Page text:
The nonprofit advocate Adirondack Wild: Friends of the Forest Preserve presented its annual awards at the Paul Smith’s College Visitor Interpretive Center on Friday, Oct. 14, 2022. The award ceremony was part of Adirondack Wild’s 12th Annual Members Meeting.
Tracy Ormsbee, Publisher of Adirondack Explorer, the nonprofit voice of the Adirondack Park headquartered in Saranac Lake, was presented with the organization’s Wild Stewardship She was honored for being a “ true steward of the Explorer, as well as a seeker and leader of reporters transmitting information, news, opinion, and constructive criticism about stewarding the Park. We are honored to recognize her and the Explorer for their focus on stewardship of the wild lands, waters, human and more than human communities of the Adirondacks,” read Adirondack Wild’s statement. In the audience to help recognize Tracy were a number of Adirondack Explorer writers, staff and board members.
This year’s Champion of the Forest Preserve went to Lou Curth of Lake Placid. “For forty years Lou Curth was a DEC Forest Ranger, retiring as a Captain in Ray Brook. Lou personified the DEC Forest Ranger as approachable, communicative, frontline and backcountry educator of the Department. He continues to be an outspoken advocate for a more diverse Park welcoming of those historically underrepresented and excluded,” read Adirondack Wild’s recognition. “Today we celebrate Lou Curth as the consummate Champion of the Forest Preserve.”
- The Paul Schaefer Wilderness Award was conveyed to Scott van Laer, director of the Paul Smith’s College Visitor Interpretive Center. The award read: “For 25 years, DEC Forest Ranger Scott van Laer has been at the right place at the right time to help the public to navigate and prepare for wilderness characteristics and conditions in all seasons. His knowledge of the High Peaks Wilderness and his emergency incident skills and endurance to help people requiring his aide have been legendary. So has Scott’s readiness to extend himself in support of the Forest Ranger’s integrity and budget within DEC, and since 2021 the Paul Smith’s College Visitor Interpretive Center where he has opened the VIC to a variety of programs, audiences, and recreational experiences that can be sustainably managed. Paul Schaefer (1908-1996), wilderness champion and friend to the Forest Preserve, Forest Rangers and Visitor Centers, would be applauding his efforts.”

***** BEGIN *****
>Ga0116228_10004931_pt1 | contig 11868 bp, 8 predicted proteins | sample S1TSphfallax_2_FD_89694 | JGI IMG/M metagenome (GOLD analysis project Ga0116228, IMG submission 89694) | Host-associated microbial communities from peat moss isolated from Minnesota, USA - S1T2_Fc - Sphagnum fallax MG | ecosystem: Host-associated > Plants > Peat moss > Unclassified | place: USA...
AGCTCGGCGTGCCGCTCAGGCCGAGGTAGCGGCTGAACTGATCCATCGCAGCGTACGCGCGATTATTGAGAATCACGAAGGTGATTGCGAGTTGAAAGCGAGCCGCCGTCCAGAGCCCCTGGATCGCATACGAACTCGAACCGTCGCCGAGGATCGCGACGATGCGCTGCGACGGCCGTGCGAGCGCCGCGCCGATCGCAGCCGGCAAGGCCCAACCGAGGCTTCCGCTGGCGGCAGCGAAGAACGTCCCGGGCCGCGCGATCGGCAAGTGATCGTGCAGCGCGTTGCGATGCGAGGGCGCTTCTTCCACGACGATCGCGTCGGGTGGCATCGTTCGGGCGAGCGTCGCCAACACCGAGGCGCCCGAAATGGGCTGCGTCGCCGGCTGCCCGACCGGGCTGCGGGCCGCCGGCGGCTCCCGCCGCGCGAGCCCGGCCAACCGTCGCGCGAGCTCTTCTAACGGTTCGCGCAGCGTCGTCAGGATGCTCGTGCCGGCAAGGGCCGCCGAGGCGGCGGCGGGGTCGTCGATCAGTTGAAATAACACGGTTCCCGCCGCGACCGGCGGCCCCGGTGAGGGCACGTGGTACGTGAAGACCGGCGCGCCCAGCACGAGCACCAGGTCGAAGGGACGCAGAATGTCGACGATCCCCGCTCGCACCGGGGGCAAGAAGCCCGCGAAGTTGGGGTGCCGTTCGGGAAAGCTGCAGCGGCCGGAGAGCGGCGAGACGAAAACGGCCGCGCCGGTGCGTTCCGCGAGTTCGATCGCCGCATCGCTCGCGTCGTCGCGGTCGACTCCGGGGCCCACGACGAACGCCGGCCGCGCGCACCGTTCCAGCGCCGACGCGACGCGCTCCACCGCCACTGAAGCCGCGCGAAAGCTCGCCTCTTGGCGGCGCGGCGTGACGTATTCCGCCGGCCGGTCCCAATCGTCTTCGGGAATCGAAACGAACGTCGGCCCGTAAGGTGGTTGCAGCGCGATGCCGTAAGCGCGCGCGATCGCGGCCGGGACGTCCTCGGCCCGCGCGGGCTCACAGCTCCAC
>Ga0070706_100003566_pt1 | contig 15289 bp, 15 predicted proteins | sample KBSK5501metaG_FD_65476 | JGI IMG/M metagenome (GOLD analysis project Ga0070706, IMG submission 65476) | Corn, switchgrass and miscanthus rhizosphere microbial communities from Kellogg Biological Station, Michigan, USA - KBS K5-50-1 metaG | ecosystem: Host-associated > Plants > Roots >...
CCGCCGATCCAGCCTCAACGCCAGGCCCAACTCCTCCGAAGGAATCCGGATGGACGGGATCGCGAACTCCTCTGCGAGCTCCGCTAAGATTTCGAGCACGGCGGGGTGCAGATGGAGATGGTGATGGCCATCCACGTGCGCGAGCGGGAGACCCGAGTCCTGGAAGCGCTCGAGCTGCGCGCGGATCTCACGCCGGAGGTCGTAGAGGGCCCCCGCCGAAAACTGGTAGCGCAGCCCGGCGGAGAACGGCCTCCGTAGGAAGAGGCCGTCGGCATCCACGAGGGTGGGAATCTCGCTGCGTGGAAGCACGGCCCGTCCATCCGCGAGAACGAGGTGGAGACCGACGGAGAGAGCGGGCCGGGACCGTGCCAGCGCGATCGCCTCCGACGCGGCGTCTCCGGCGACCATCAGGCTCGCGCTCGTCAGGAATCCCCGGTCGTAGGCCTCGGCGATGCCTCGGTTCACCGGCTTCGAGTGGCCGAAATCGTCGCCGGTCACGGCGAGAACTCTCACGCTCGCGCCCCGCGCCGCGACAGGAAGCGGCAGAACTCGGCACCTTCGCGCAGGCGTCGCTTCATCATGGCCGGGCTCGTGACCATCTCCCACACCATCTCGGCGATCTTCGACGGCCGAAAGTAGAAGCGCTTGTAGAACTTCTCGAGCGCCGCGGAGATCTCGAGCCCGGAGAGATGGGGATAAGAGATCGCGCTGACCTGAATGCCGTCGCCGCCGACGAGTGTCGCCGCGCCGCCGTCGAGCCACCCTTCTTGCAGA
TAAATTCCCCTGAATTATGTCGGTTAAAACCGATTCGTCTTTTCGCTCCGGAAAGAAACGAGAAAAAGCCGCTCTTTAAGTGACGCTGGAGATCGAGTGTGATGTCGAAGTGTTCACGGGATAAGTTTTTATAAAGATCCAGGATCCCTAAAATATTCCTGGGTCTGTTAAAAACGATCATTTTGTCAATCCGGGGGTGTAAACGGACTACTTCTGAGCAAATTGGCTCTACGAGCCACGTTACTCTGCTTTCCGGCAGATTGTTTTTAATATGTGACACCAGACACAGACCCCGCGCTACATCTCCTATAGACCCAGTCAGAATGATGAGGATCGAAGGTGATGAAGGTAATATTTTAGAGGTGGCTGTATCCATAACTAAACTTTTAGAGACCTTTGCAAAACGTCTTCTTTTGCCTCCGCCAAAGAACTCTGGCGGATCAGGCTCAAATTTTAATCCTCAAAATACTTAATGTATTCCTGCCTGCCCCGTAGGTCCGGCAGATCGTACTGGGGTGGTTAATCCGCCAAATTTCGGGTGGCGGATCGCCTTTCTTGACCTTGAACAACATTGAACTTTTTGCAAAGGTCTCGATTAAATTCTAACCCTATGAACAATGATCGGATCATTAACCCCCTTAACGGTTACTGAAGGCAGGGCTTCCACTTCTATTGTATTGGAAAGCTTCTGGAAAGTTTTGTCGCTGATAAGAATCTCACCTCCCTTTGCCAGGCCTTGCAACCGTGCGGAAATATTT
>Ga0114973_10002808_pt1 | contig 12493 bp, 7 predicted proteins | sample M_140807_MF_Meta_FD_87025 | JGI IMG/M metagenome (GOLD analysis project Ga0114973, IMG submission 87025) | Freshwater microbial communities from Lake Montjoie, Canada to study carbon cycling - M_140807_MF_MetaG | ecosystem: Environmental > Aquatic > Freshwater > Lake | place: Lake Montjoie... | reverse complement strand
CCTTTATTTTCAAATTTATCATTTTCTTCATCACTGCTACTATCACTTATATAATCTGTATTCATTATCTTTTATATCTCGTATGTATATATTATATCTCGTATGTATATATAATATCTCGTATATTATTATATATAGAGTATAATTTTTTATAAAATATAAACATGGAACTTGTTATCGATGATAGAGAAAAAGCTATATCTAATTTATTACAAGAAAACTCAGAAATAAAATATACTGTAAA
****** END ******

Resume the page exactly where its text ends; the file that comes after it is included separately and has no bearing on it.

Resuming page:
Adirondack Wild: Friends of the Forest Preserve is a not for profit, membership organization devoted to the protection and stewardship of wilderness and other wild lands through advocacy and education. The organization protects wild lands from threats, holds officials accountable and proposes policy reforms. More on the web at adirondackwild.org.
Adirondack Explorer staff and board members flank Explorer Publisher Tracy Ormsbee. Photo by Ken Rimany.
Thank you Adirondack Wild for this great honor, which I humbly accept as a lasting reminder of the many wonderful people whose paths have intersected with mine over these many years – both as a ranger and as an advocate.
One clarification to your bio:
In 1984 I began my job at Ray Brook as a ranger lieutenant under the first three ranger captains of the newly created DEC Region #5. They were; Bruce Coon, Don Perryman and John Gillen. In 1998 I transferred to Region #6 where I was appointed later that year as ranger captain following the retirement of Region #6 Captain Paul Hartmann. I retired from my Region #6 ranger captain position at Watertown (not Ray Brook) in 2003.
My sincere apologies to Lou. I knew Lou retired as a Forest Ranger Capt. in Watertown, My staff and I visited you there to learn more about the job you and your DEC colleagues were doing in DEC Reg. 6 in 2002-2003, but for some reason I had a senior moment and typed Ray Brook instead of Watertown.